Some provisions in the recent crypto regulatory proposal, which was approved by the European Parliament, are not supported by the European Commission. According to media reports, the executive branch in Brussels is not happy with anti-money laundering measures.
European Commission is working on a compromise proposal for EU Crypto Rules
The trilogue stage is proving difficult for Europe’s Markets in Crypto Assets ( MICA) legislation, less than two years after the European Parliament voted to approve the draft. Discussions have been ongoing with the European Commission (EC) and the Council of the EU since then.
The German crypto news portal BTC Echo received an unofficial letter indicating that the Commission disagrees with certain points in the legislation and is working on amendments. The executive body expressed concerns about specific measures that are intended to combat money laundering and financing terrorism.
These provisions are found in Article 4 MiCA. The Parliament is trying to stop the EU licensing crypto asset service providers (CASPs), that are located in non-compliant jurisdictions, “high-risk zones” or registered in countries which do not levy corporate taxes. The Commission points out that there is no similar prohibition in any other legal acts. A prohibition of this nature would also be against the rules and regulations of the World Trade Organization.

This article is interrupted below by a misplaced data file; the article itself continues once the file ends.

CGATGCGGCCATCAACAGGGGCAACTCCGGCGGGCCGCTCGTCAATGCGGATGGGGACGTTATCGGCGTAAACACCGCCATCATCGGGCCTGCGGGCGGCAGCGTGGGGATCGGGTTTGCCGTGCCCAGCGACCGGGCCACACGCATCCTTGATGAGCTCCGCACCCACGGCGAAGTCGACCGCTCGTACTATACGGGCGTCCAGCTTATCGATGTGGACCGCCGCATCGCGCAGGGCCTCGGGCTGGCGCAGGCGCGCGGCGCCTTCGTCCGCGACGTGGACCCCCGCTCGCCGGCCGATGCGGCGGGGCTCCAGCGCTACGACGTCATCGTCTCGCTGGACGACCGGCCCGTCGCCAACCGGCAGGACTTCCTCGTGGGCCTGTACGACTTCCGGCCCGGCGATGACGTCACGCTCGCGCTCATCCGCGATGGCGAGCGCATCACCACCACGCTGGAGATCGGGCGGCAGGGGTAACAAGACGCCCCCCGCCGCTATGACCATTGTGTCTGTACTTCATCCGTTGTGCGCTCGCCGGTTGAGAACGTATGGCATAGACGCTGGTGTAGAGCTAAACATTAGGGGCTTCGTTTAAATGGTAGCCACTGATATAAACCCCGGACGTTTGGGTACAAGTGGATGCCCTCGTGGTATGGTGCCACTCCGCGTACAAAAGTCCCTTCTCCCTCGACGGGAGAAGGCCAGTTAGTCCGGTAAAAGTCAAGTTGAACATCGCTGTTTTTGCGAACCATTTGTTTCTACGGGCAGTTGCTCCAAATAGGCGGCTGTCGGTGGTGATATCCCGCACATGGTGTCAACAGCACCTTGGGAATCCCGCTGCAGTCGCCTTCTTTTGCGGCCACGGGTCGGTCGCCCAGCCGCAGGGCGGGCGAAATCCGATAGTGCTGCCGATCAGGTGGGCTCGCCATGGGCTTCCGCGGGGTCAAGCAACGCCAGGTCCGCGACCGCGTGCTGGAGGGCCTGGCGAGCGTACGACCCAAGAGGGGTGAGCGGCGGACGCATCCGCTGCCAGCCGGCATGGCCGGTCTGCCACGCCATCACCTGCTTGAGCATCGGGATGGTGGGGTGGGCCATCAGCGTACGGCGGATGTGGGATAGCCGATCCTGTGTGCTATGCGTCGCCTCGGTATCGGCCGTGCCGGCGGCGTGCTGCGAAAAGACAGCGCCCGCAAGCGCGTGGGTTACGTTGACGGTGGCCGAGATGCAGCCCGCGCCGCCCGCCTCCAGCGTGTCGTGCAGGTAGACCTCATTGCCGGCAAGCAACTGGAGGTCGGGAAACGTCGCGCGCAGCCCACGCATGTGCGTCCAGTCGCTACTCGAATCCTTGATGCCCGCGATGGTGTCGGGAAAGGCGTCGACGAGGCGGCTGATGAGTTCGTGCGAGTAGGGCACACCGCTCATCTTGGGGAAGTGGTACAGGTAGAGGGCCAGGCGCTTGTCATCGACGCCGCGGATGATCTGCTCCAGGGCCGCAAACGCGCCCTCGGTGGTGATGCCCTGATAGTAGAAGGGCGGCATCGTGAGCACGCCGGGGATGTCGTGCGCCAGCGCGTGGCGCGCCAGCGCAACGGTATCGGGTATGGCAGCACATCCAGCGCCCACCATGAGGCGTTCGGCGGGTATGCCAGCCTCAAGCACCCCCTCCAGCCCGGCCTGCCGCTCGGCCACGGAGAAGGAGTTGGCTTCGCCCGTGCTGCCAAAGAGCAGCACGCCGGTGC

According to the EC, it is not clear why this measure should be applied to crypto providers. These platforms are also subject to EU directives on fighting money laundering and terrorist funding. The Commission insists that these directives provide sufficient protection for operators who originate from high-risk countries. This new regulation will only increase the burden placed on EU authorities.
The European Parliament also proposes to establish a register of non-compliant CASPs that will be maintained by the European Securities and Markets Authority. The Commission has expressed serious doubts about the feasibility and viability of the proposal in a letter. It believes that, if it is necessary to do so at all, it should be included in the general anti-money laundering regulations which affect all financial market participants.
The European Commission also condemned the criteria adopted for non-compliance. It claimed they were unclear. The European Commission is demanding that the European Parliament make improvements in this area and will present a compromise proposal prior to the next round on Wednesday, May 18.